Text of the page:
Family law cases ‘put on backburner’, TD claims
Mary Mitchell O’Connor questions why family court is still without basic facilities
Fine Gael TD Mary Mitchell O’Connor supported a statement by Minister for Justice Alan Shatter today on the need for specialist judges. Photograph: Brenda Fitzsimons/The Irish Times
Family law cases are being put on the “backburner” compared to the facilities for criminal court cases, the Dáil has heard.
Fine Gael TD Mary Mitchell O’Connor highlighted the situation at Dolphin House, one of the State’s busiest and “most heavily burdened family courts”.
Ms Mitchell described it as an “archaic building without the most basic facilities. In comparison, the criminal courts are housed in state-of-the-art buildings, the facilities in which far outshine those available in the family courts”.
The Dun Laoghaire TD was speaking during a debate on the Criminal and Civil Law (Miscellaneous Provisions) Bill, which reforms a number of areas including allowing journalists attend family law cases under certain circumstances, increasing the number of Supreme Court judges by two and increasing award limits in civil proceedings in the District and Circuit Courts.
Describing conditions in Dolphin House, she said consultation rooms were limited and “hallways and doorways become places for discussion”. She said sensitive decisions “that impact on individuals and their children’s lives are made in corners and staircases”.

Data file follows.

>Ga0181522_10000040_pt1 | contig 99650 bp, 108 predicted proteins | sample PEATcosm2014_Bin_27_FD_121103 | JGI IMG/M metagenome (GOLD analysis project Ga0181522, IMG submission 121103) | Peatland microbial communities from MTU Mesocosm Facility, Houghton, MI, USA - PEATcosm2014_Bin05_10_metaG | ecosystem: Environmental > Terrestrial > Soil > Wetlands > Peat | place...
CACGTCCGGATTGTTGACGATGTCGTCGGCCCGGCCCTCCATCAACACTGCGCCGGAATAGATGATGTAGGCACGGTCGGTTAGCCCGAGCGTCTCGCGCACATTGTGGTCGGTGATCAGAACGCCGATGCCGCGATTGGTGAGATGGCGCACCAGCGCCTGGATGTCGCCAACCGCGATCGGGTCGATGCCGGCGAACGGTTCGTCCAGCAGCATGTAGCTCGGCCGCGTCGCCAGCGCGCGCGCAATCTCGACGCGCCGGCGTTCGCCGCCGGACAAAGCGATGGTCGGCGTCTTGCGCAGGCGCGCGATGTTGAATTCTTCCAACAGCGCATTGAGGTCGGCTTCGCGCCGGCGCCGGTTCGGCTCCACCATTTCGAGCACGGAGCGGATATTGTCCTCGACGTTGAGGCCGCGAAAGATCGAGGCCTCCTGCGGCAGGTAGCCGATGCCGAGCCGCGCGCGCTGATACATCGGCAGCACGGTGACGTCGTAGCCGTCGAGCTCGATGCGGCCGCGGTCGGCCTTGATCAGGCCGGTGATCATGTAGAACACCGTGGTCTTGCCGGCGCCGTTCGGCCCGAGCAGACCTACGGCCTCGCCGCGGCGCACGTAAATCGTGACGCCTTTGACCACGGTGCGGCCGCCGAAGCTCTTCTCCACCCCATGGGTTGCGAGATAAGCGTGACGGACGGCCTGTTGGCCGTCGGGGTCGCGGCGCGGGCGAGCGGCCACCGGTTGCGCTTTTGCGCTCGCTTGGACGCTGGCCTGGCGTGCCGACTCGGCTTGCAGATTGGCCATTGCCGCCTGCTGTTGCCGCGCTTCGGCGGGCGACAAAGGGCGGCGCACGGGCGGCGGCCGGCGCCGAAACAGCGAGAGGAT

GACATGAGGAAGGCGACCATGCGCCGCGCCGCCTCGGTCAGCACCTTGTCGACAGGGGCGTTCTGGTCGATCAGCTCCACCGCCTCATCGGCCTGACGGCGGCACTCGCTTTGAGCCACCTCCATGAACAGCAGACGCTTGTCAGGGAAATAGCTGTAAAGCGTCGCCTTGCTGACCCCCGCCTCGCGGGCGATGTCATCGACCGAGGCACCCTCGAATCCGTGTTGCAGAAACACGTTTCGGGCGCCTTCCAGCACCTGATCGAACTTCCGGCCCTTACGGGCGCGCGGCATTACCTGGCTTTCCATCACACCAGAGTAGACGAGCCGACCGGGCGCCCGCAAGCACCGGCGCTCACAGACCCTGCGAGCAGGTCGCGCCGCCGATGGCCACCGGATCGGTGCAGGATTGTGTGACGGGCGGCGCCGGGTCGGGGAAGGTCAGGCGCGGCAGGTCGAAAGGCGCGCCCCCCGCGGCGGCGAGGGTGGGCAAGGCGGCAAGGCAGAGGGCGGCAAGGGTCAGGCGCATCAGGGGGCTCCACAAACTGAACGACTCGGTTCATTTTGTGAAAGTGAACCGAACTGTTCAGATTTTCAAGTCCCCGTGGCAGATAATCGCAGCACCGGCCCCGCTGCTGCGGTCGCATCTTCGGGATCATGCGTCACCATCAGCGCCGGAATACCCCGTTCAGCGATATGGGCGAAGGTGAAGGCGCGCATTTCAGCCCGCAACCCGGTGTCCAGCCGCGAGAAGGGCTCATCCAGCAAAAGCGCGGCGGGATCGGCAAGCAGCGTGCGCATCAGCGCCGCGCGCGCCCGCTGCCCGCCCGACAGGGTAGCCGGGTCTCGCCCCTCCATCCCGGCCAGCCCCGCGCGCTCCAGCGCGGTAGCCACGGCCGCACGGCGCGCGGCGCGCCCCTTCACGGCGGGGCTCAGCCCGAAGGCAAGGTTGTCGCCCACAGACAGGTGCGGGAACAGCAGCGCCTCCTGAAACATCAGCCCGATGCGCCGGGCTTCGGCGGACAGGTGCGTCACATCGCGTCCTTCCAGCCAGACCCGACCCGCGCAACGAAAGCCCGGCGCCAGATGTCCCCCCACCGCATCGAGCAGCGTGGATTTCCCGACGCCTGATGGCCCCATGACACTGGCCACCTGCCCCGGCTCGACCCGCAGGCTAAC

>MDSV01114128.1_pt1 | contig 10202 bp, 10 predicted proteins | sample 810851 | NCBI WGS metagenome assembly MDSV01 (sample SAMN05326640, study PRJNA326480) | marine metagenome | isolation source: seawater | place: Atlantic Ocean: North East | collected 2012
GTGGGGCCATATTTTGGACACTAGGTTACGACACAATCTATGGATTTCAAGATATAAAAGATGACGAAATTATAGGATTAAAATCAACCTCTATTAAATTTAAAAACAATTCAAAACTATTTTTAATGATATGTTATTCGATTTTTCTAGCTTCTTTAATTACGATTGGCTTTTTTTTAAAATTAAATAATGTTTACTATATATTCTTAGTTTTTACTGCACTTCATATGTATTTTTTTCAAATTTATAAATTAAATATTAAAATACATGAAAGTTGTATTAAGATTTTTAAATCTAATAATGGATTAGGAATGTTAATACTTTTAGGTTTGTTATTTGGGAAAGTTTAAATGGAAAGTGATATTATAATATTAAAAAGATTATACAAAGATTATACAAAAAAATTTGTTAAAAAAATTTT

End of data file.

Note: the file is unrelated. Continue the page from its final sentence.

“Far too often, women who make applications to the family court have to wait weeks or months for legal representation. Why are families, often in dire need of urgent legal service, being put on the backburner?”
She said many judges were “masters of the law but few are specialists in any area. Judges are rarely assigned to one court.” She supported a statement by Minister for Justice Alan Shatter on the need for specialist judges. “This should have been implemented years ago,” she said.
Ms Mitchell O’Connor highlighted the experience of one woman in the family law court whose case took nine years to complete. She said it was one of many “impacted on by the failures of the system”.
The woman initially went through the collaborative route with her ex-husband after separating in 2003, and the process was finalised after nine years.
“Unfortunately, their divorce agreement was never enforced. In 2008, five years after her initial approach to the courts, her maintenance payments stopped and one year later her children’s payments stopped.
“She went to the High Court to seek that the divorce order be upheld. Her husband hired a top lawyer, while she was represented by the legal aid service.”
Ms Mitchell O’Connor said the woman had to sell possessions to provide the basic necessities for her children. “The legal system she encountered was one of constant adjournments, brief hearings and increased acrimony. It followed her children through their education.”
She said the outdated the family law courts system meant that “a mother with three children who need her constant attention had to put her focus, money and time into a crumbling court system that appeared to have little or no interest in her well-being”.
Minister for Justice Alan Shatter said he could not comment on individual cases but he believed there should be a separate integrated family court system. “There is a need to ensure that those we appoint to such a court have the inside expertise common sense to make decision in such a court.”
The Minister expressed his regret that because of lack of resources that he could not provide the sort of welfare assessment service he believed the courts should have in dealing with custody disputes and access issues to help judges decide.
“There is change taking place and a number of improvements in family law have taken place including improved facilities in refurbished venues” in some places.
He said Dolphin House which had a significant role in dealing with barring and safety orders. He pointed out that it was completely refurbished in 2007.